On Tuesday night, Gregg Popovich passed George Karl on the list for head coaching victories. As Popovich moves into fifth place in NBA history, we take a look back at the 10 best signal callers in NBA history.
10. Don Nelson: Nelson won the NBA’s Coach of the Year Award on three separate occasions, spending more than 30 seasons on NBA sidelines. Despite lacking major star power, Nelson won almost 56 percent of his games and developed exciting, up-tempo-style offenses that featured Run TMC on Golden State and Dirk Nowitzki in Dallas. Nelson guided the Warriors to the great upset in NBA history when the No. 8 Warriors beat the No. 1-seeded Mavericks in 2007. The Mavericks had won 67 games during the regular season before falling to the Warriors.
9. Chuck Daly: Following a disastrous coaching start with the Cleveland Cavaliers, Daly would never experience another losing season as a head coach–winning 59 percent of his games. It’s important to note his imprint on the Bad Boy Pistons that won two NBA championships. He also oversaw the 1992 Dream Team.
8. Larry Brown: Brown moved around the league, but he won a championship in both the NCAA and NBA–showcasing his versatility as a signal caller. He beat out Phil Jackson for his lone title, leading a less talented Detroit Pistons squad over a Lakers dynasty. He also led a Sixers team with Allen Iverson to the NBA Finals, where they lost to the Lakers. Despite moving from team to team, Brown still managed to win nearly 55 percent of his games–an impressive feat considering some of them were in the midst of rebuilding.
7. Jerry Sloan: Sloan never coached the Utah Jazz to a championship, but he certainly got close. He won more than 60 percent of his games and spent 23 years as Utah’s lead man. He will forever be linked with the organization’s heyday, which included John Stockton and Karl Malone.
6. John Kundla: The Lakers’ coaching tree got off to a prominent start in Minneapolis under Kundla’s watch. Kundla established the sport’s first dynasty, as those Lakers teams won five titles. He won more than 58 percent of his games and rode George Mikan and Vern Mikkelsen for much of the team’s success.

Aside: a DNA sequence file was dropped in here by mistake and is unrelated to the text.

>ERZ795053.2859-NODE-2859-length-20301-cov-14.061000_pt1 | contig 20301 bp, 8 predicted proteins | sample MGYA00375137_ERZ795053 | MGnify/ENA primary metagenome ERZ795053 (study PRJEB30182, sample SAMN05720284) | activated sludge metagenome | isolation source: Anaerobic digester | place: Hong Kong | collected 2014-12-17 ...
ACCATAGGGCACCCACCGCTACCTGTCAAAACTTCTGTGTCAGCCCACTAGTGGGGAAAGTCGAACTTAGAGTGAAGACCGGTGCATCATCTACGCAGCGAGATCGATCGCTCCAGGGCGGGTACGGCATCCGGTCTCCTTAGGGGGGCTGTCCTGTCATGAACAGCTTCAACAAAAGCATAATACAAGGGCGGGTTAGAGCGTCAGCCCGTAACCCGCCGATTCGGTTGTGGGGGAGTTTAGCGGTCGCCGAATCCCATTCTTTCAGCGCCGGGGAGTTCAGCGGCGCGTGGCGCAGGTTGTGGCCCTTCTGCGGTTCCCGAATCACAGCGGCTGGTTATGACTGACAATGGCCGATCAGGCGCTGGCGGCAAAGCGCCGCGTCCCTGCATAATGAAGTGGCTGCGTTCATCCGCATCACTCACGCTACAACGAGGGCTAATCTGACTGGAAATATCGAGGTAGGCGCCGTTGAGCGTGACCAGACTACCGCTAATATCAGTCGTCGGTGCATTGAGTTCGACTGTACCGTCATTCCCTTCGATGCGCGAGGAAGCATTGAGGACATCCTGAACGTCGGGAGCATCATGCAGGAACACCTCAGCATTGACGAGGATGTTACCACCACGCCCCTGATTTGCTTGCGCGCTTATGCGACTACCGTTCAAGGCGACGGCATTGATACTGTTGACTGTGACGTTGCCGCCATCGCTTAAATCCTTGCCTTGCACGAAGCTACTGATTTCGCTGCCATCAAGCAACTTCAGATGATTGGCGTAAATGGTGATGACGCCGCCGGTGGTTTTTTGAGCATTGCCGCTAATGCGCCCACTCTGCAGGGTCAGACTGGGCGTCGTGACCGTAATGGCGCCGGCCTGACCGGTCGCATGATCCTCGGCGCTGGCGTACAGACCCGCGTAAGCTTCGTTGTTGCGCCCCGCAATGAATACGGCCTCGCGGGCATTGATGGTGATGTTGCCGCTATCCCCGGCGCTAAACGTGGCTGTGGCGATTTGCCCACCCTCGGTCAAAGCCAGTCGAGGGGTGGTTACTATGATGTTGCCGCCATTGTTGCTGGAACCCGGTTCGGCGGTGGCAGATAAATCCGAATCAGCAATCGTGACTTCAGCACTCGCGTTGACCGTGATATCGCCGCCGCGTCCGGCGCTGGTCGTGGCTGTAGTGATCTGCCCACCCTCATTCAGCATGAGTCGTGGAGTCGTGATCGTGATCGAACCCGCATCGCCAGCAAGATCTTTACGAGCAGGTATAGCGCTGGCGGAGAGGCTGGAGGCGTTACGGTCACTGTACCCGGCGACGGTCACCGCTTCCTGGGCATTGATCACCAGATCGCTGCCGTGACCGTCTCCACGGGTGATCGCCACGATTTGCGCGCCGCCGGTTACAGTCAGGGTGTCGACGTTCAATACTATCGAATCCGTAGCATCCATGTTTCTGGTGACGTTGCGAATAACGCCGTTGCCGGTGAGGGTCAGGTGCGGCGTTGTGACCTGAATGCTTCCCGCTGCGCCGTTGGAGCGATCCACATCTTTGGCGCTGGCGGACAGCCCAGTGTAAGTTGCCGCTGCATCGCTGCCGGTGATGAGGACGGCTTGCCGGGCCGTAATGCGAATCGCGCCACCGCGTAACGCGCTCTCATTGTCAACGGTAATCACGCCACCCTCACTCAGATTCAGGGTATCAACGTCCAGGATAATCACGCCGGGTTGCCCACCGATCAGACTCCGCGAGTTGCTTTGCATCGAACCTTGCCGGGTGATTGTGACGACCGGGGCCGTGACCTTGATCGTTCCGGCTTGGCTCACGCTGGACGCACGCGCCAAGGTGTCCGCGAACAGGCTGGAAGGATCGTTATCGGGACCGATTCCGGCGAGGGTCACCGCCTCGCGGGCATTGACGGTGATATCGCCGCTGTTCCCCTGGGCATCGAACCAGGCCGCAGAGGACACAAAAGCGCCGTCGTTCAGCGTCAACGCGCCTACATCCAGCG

5. Red Holzman: Holzman was so important to the New York Knicks franchise that they retired the No. 613 in his honor, signifying the number of wins he had as head coach of New York. He did something that no other Knicks coach has been able to do: Holzman won a championship with the team–twice.
4. Pat Riley: The Los Angeles Lakers have a tradition of great coaches, and Riley was no exception. Riley won four titles with the Lakers before adding one in 2006 with the Miami Heat. Riley coached to his personnel, which truly made him great. The Showtime Lakers played a completely different style than his New York Knicks and Miami Heat teams, which showed Riley’s versatility and savvy. He won more than 63 percent of the games he coached.
3. Phil Jackson: Phil Jackson had the luxury of coaching the very best players in the sport’s history in their primes, but his ability to handle personalities is ultimately what led to his success. Often in the discussion for No. 1 on this list, Jackson won 11 titles as a coach and presided over the Chicago Bulls’ dynasty of the 1990s. His Triangle Offense became a staple with the great Bulls and Los Angeles Lakers teams, and he won more than 70 percent of the games in which he coached.
2. Gregg Popovich: Although he has won five NBA titles and has been named Coach of the Year three times with the San Antonio Spurs, Popovich has not accomplished as much as Phil Jackson. But he has done more with less. While he did have the good fortune of coaching Tim Duncan--arguably one of the 10 greatest players of all-time--he instilled a system of ball movement and selflessness that transcended generations. The argument could also be made that players like Manu Ginobili, Tony Parker, Bruce Bowen, and even Duncan do not go on to have the great careers they did without a master signal caller like Pop.
1. Red Auerbach: Auerbach’s fingerprints were on 16 NBA championship teams: He won nine championships as head coach of the Boston Celtics and added seven more as an executive. That’s an astonishing number, one that puts him at the head of the coaching class. In fact, the Coach of the Year Trophy was later named the “Red Auerbach Trophy,” indicating just how valuable his contributions were to the league.
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